A refresh on daytime running lights

Daytime running lights can help make your day and roads a little brighter and safer.

Since February 2011, all European passenger cars and small vans have been equipped with daytime running lights (DRLs) as an added element of safety under European Union regulation.

Australian laws don’t mandate the use of DRLs; their fitment is optional under Australian Design Rule for Road Vehicles 76/00. The lack of rules requiring the use of DRLs has caused some confusion for motorists.

What are daytime running lights?

DRLs are meant to make vehicles more conspicuous while on the road at times where headlights are not typically in use, although whether they have improved road safety is still inconclusive.

They are designed to increase visibility with minimal glare or disruption to other motorists and will appear different to a low beam light. They activate and deactivate automatically with the vehicle’s ignition, and can be rigged to turn off when headlights or fog lights are switched on.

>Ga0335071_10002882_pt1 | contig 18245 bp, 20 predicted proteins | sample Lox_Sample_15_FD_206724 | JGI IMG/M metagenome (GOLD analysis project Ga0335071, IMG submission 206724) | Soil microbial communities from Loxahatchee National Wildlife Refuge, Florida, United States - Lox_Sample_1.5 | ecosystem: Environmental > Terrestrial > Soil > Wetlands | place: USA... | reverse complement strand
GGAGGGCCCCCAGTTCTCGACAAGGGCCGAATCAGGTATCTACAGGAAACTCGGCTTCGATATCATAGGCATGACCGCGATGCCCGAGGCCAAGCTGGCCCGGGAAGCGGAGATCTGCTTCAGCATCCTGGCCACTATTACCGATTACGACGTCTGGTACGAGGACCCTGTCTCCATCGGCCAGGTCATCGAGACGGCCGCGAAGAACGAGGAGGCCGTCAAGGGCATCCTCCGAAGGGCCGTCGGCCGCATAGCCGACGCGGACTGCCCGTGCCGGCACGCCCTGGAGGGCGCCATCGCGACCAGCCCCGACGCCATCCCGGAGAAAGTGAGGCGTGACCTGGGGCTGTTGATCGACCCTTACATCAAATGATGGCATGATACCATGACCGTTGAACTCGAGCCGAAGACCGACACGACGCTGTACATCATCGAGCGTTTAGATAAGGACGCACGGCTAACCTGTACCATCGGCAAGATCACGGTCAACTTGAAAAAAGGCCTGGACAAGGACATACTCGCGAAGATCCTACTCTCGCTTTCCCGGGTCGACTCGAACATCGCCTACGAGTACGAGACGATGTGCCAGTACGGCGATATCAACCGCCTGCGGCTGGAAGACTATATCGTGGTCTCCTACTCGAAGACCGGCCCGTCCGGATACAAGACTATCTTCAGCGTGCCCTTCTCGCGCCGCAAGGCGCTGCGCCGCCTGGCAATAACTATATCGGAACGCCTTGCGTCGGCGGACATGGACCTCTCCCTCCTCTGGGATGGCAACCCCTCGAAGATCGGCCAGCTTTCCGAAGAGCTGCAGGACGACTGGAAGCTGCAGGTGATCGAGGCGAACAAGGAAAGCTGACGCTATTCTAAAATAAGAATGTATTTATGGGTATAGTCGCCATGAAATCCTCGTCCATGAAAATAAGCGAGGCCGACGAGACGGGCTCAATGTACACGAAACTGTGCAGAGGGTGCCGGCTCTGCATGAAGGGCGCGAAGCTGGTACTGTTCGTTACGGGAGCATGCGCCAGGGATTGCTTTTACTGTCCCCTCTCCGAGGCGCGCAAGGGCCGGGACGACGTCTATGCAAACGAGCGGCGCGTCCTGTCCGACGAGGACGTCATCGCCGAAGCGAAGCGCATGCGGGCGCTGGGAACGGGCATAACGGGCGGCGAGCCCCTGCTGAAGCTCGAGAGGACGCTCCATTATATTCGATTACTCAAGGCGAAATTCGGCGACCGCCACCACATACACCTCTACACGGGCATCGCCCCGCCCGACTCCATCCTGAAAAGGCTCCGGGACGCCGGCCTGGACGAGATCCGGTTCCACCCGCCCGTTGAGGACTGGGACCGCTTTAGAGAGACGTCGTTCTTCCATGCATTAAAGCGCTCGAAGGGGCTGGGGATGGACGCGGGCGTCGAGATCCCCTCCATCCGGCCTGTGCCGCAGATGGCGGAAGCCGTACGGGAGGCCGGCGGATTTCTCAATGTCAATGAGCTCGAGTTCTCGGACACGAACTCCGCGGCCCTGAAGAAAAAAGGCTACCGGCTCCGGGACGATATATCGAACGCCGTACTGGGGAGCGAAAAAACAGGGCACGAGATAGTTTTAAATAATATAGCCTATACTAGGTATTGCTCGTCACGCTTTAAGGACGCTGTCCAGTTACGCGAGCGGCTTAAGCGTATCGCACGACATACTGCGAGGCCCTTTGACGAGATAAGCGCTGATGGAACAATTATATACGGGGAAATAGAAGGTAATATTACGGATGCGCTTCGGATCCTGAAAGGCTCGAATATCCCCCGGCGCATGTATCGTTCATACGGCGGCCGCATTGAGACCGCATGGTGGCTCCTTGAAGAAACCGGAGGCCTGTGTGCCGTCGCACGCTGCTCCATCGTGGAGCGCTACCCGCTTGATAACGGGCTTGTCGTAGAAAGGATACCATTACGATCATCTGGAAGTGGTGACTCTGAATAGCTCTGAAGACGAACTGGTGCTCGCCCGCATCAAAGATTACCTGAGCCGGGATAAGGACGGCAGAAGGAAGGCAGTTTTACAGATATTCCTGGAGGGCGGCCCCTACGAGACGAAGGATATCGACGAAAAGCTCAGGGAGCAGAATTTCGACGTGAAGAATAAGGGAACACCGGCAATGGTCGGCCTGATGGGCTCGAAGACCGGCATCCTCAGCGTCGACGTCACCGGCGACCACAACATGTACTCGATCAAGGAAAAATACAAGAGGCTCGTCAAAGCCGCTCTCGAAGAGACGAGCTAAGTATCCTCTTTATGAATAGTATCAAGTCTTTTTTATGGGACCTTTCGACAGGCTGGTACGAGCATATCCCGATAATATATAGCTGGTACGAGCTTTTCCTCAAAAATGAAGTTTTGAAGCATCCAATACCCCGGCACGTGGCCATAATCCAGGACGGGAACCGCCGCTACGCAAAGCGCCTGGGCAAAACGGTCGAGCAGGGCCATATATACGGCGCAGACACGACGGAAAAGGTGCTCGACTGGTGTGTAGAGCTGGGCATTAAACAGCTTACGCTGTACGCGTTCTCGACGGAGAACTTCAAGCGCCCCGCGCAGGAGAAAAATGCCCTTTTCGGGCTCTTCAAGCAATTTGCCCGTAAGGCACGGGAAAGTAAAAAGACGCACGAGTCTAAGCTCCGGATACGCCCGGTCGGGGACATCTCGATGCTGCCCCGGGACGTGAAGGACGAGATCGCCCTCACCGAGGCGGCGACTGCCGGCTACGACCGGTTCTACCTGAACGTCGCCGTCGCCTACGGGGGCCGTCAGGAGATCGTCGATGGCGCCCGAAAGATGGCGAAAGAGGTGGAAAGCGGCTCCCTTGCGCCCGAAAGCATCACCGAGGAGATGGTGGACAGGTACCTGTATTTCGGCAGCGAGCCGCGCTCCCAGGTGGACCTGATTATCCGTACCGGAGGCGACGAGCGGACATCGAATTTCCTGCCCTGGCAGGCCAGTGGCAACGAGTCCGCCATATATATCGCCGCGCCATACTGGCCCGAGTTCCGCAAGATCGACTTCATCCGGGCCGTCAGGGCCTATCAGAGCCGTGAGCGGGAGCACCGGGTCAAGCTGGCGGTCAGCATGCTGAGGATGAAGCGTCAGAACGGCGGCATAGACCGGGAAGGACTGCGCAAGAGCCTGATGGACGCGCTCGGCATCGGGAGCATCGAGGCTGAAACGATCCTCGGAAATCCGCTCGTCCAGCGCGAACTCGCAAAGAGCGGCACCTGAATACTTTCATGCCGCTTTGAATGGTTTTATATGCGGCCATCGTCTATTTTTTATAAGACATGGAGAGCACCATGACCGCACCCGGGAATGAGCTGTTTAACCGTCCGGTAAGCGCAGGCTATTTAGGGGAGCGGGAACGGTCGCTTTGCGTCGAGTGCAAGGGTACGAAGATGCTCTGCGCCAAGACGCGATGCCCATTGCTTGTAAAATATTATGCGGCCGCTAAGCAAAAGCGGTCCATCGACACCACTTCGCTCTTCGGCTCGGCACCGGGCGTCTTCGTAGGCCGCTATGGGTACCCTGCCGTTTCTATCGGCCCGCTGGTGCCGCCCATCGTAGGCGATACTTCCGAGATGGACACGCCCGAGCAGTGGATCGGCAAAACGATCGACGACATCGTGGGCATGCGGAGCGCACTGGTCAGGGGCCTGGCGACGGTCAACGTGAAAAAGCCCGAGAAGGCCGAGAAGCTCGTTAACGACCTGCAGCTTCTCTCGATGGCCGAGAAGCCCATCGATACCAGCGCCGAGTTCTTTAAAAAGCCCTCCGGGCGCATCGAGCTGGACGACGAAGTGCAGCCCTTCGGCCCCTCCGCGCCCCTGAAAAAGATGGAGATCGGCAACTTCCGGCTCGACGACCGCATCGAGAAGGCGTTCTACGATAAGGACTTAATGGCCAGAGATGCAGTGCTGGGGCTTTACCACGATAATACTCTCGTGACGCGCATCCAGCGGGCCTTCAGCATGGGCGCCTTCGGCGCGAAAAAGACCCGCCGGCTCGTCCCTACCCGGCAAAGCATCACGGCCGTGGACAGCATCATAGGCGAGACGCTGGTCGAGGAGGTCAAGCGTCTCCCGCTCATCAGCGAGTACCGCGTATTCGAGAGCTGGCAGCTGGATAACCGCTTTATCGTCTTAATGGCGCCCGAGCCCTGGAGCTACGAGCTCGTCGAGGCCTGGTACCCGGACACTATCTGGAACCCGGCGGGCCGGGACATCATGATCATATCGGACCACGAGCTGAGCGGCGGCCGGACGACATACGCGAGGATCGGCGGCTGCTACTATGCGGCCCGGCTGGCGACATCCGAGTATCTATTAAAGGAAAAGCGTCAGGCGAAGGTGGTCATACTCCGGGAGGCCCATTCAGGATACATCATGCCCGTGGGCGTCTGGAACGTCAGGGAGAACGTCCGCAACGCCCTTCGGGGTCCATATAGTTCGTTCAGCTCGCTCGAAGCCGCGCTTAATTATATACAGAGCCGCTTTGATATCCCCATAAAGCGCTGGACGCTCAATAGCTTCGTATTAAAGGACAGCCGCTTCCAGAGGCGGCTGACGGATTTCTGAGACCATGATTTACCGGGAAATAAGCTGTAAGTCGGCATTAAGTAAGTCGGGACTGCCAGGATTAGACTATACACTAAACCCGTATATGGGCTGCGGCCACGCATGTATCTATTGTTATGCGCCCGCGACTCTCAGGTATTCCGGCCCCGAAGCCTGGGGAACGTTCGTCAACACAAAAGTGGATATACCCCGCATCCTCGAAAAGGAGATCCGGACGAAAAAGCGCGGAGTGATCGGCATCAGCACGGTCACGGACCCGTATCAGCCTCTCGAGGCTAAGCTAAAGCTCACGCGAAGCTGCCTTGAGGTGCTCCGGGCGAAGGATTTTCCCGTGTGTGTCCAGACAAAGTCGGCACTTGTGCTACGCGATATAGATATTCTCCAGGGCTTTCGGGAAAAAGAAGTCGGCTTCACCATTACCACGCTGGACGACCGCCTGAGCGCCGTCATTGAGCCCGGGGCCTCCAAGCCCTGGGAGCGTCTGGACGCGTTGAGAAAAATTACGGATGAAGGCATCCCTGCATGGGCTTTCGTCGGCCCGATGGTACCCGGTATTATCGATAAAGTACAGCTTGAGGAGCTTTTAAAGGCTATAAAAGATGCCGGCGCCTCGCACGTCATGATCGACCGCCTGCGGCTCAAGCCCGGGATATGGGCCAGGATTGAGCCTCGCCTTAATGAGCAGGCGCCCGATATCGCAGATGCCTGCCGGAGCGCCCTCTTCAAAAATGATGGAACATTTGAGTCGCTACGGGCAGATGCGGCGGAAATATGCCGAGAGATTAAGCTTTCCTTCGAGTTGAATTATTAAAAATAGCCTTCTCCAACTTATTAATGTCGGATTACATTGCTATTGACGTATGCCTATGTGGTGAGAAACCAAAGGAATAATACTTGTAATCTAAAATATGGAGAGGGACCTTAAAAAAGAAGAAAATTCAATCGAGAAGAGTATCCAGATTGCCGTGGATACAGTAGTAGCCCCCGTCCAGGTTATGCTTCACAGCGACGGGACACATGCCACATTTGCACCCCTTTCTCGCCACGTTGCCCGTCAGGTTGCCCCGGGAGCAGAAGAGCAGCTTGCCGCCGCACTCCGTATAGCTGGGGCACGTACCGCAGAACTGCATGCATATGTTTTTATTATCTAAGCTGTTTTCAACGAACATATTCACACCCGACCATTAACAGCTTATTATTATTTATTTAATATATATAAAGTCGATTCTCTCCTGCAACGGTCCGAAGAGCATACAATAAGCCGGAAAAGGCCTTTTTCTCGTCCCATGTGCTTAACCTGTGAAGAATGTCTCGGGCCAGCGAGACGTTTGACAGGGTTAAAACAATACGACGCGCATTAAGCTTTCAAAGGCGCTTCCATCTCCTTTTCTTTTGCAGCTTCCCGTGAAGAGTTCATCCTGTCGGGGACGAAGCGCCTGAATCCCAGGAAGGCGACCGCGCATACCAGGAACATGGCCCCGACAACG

The use of daytime running lights in Queensland

Queensland’s Traffic Operations Road Use Management – Vehicle Standards and Safety Regulation 2012 outlines the following for the operation and installation of DRLs:

  • Daytime running lights are allowed on motor vehicles.
  • When on, a daytime running light must be a white or yellow light visible from the front of the vehicle, and the light must not use more than 25W.
  • DRLs must be off when headlights are lit.

Alternatives to daytime running lights

If you don’t have DRLs installed, using low-beam headlights during the day can offer the same safety benefits. However, there is concern that these lights may make those on motorcycles or bicycles less conspicuous during the day.

Drivers using low-beam headlights should ensure they are not using fog lights, since using fog lights without the presence of fog, rain, or other limited visibility circumstances is illegal in some states.

Bottom line: there’s no legal requirement to use of daytime running lights, or even low beams, but the possible benefits to road safety means drivers should consider their use.